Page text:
In the State of the Union, President Obama Will Only Say This Once
NEW YORK ( TheStreet) -- Don't count on President Barack Obama to utter the word "freedom" much during his State of the Union address to a joint session of Congress on Tuesday night.
That's because the president has said "freedom" three times in his three State of the Union speeches (once per year), which doesn't come close to the 78 times George W. Bush mentioned the word in his seven speeches.
But Obama says "companies" and "businesses" much more frequently than predecessors Jimmy Carter, Ronald Reagan, George H.W. Bush, Bill Clinton and George W. Bush.
The president, who opponents argued was the anti-business candidate in 2012, has talked about companies and businesses more than the previous five presidents combined. In fact, those words were in 66% of the 30 speeches he's given since 1978.
The president's attention to the private industry has emerged alongside sustained distress in the financial system and global economy. Context surrounding his rhetoric on businesses and companies has shifted over the years.
Much of Obama's first State of the Union address cited deeply negative aspects of the Great Recession, like: businesses shuttering, access to credit and company abuses. But by his 2012 speech -- during an election year -- the tone turned more positive, such as: tax breaks for small businesses and healthy growth of innovative, new companies.
If we break down the speeches of past presidents, the language reveals that they've each faced eras that demanded different actions.
Americans grew familiar with George W. Bush's attention to terrorism and terrorists. He said both words a combined 111 times. All other presidents since Carter mentioned terrorism and terrorists just 32 times combined. Obama didn't even use the word in last year's speech.
Clinton was the most garrulous State of the Union speaker, uttering about 53,500 words over seven years. He favored domestic topics, including the heaviest mentions of family, children, health, cuts, school and the budget.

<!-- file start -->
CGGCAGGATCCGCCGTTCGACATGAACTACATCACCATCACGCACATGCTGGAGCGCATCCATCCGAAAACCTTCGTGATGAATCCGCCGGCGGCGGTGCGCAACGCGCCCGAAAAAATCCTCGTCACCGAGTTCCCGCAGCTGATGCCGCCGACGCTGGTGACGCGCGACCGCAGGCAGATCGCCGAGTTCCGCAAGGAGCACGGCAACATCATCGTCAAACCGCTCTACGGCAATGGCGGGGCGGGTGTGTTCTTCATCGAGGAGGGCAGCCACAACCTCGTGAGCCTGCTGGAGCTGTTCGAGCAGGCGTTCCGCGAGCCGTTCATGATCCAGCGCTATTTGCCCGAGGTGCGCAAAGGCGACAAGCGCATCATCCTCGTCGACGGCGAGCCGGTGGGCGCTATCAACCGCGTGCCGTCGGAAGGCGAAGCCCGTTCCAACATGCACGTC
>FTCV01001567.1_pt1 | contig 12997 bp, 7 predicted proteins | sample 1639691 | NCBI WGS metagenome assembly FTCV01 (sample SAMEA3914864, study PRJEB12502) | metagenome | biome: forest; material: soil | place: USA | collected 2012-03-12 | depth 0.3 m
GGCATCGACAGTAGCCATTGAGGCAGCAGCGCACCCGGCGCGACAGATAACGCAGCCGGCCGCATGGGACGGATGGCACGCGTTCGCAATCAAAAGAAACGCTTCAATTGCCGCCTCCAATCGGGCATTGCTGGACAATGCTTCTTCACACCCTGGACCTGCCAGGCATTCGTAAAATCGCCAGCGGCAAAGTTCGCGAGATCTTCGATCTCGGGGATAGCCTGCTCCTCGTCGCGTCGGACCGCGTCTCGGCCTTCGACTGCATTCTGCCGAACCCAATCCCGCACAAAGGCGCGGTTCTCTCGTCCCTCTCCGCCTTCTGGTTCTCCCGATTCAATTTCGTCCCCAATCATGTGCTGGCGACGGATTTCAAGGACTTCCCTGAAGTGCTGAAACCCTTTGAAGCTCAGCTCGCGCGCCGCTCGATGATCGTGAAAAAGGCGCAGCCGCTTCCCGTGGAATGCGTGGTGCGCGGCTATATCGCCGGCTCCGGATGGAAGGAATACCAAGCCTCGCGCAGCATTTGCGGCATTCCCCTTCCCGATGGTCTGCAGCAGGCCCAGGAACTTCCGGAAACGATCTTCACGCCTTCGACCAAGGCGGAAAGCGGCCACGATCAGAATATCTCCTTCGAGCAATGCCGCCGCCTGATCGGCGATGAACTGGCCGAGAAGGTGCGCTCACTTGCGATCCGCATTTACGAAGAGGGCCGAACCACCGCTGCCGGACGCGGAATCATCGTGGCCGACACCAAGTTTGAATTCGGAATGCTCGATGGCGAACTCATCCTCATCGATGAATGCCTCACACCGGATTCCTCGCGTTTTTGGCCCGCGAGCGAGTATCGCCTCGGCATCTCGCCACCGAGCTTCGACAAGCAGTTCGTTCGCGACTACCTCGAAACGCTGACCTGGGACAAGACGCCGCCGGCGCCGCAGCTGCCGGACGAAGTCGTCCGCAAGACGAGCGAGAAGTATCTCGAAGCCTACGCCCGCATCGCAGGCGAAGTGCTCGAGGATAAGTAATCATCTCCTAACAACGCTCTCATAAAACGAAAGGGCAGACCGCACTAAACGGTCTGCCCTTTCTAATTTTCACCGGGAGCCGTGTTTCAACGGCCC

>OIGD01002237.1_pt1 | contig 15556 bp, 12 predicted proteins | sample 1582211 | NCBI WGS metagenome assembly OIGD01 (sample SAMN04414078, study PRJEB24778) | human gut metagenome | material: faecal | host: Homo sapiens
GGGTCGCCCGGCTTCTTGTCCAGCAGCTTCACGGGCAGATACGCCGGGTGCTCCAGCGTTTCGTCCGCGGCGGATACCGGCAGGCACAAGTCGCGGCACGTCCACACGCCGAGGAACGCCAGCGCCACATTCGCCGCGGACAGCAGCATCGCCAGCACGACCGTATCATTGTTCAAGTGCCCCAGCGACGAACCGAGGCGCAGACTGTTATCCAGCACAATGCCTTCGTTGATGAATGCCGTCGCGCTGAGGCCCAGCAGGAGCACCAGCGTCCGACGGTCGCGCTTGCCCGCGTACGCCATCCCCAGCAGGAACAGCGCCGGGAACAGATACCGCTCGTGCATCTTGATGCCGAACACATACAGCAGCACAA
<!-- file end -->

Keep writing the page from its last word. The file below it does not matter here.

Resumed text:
The 42nd president, who repeatedly noted his peace-time record during the 1990s, skipped any mention of defense in four straight State of the Unions until 1999. That's when he mentioned defense once in the same year he explicitly linked terrorist Osama bin Laden to the 1998 bombings of U.S. embassies in Kenya and Tanzania.
George H.W. Bush gave just three speeches as he was a one-term president, but a word that grabbed notable attention in the 41st president's final address was "taxes." Sixteen references. You may remember his infamous one-liner: " Read my lips: no new taxes ." Democrats and then-presidential nominee Clinton used the line against Bush and sank him in the 1992 general election.
Reagan's speeches have stood out from other presidents since Carter in that he referred to government spending more than the others. Reagan said "spending" 16 times in his 1983 address as he pushed for an end to "runaway" government spending and argued that defense spending wasn't the root of the country's deficit woes.